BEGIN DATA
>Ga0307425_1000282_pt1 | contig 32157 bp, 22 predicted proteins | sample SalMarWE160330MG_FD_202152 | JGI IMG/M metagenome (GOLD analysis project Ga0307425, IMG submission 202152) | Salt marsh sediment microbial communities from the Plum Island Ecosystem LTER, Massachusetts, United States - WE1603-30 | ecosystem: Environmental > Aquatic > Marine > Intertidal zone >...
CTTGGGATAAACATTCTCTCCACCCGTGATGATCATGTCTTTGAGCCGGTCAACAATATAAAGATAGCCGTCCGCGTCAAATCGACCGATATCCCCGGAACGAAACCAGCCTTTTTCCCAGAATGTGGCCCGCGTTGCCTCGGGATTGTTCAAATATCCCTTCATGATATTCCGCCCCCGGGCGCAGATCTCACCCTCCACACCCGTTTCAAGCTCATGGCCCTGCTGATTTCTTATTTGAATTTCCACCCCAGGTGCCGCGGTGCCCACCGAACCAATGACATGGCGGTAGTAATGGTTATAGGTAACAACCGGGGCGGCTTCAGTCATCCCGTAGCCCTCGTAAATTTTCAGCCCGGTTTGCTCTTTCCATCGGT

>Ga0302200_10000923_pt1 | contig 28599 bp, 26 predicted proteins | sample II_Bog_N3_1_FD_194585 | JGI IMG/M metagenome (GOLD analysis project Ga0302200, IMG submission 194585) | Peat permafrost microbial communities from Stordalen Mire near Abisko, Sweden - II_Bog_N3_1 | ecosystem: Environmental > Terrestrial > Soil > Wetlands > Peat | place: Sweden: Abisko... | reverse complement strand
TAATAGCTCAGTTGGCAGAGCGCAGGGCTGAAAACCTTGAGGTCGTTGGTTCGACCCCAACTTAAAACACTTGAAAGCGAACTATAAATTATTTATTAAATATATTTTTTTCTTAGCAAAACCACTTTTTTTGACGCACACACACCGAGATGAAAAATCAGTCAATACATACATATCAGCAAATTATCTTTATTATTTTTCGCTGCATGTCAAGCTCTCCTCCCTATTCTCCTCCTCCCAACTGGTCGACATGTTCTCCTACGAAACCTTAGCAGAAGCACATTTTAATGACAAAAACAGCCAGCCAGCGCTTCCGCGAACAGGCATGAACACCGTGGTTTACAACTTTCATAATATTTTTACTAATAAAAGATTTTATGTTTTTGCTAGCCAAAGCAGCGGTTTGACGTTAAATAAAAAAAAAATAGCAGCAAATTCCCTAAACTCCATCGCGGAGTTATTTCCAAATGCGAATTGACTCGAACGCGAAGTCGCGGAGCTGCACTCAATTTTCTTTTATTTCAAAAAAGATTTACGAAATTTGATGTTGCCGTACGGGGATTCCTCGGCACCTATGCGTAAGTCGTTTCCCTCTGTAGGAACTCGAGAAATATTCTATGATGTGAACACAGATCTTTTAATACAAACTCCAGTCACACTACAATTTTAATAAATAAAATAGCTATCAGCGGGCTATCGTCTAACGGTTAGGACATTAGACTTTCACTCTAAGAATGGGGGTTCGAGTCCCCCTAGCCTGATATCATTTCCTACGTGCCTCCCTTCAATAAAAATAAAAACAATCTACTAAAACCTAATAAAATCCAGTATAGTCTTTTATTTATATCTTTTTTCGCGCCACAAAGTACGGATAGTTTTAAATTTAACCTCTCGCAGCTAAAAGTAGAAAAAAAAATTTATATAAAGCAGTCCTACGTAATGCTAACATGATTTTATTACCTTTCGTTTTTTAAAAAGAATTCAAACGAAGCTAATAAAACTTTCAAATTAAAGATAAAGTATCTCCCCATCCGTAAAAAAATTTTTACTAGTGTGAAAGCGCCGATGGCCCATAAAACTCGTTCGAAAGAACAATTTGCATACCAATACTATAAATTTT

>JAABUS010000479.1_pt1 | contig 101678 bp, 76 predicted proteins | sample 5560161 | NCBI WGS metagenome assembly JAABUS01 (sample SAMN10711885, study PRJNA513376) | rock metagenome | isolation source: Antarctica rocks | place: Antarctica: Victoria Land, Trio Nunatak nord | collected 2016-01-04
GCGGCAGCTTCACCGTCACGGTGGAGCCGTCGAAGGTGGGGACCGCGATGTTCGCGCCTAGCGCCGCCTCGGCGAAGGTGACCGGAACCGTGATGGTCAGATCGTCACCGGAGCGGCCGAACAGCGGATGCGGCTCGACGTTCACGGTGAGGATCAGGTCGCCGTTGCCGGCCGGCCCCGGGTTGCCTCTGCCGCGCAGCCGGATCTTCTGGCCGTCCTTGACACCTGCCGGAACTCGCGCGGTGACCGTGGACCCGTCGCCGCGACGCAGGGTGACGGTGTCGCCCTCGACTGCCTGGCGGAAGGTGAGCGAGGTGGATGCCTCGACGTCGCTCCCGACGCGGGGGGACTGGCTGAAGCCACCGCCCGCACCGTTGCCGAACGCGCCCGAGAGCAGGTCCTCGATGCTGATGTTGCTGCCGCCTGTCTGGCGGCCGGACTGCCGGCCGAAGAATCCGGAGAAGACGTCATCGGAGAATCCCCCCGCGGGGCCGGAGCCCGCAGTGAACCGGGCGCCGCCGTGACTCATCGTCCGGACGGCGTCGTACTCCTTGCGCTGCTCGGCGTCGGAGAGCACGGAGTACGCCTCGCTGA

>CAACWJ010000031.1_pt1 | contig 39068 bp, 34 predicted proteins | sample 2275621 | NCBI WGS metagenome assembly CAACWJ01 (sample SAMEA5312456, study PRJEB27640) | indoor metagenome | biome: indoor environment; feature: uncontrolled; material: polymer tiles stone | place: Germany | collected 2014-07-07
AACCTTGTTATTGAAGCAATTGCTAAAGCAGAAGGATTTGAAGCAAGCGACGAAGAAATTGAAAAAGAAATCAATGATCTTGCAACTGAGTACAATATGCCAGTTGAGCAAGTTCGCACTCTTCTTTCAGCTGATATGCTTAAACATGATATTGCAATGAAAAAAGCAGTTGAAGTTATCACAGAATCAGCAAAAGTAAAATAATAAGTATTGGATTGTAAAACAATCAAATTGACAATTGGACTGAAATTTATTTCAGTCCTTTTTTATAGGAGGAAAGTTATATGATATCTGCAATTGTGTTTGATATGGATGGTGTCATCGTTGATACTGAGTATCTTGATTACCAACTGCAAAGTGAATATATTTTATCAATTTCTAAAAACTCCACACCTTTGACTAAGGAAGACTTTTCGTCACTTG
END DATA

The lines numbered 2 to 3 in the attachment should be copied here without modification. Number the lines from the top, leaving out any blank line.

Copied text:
CTTGGGATAAACATTCTCTCCACCCGTGATGATCATGTCTTTGAGCCGGTCAACAATATAAAGATAGCCGTCCGCGTCAAATCGACCGATATCCCCGGAACGAAACCAGCCTTTTTCCCAGAATGTGGCCCGCGTTGCCTCGGGATTGTTCAAATATCCCTTCATGATATTCCGCCCCCGGGCGCAGATCTCACCCTCCACACCCGTTTCAAGCTCATGGCCCTGCTGATTTCTTATTTGAATTTCCACCCCAGGTGCCGCGGTGCCCACCGAACCAATGACATGGCGGTAGTAATGGTTATAGGTAACAACCGGGGCGGCTTCAGTCATCCCGTAGCCCTCGTAAATTTTCAGCCCGGTTTGCTCTTTCCATCGGT

>Ga0302200_10000923_pt1 | contig 28599 bp, 26 predicted proteins | sample II_Bog_N3_1_FD_194585 | JGI IMG/M metagenome (GOLD analysis project Ga0302200, IMG submission 194585) | Peat permafrost microbial communities from Stordalen Mire near Abisko, Sweden - II_Bog_N3_1 | ecosystem: Environmental > Terrestrial > Soil > Wetlands > Peat | place: Sweden: Abisko... | reverse complement strand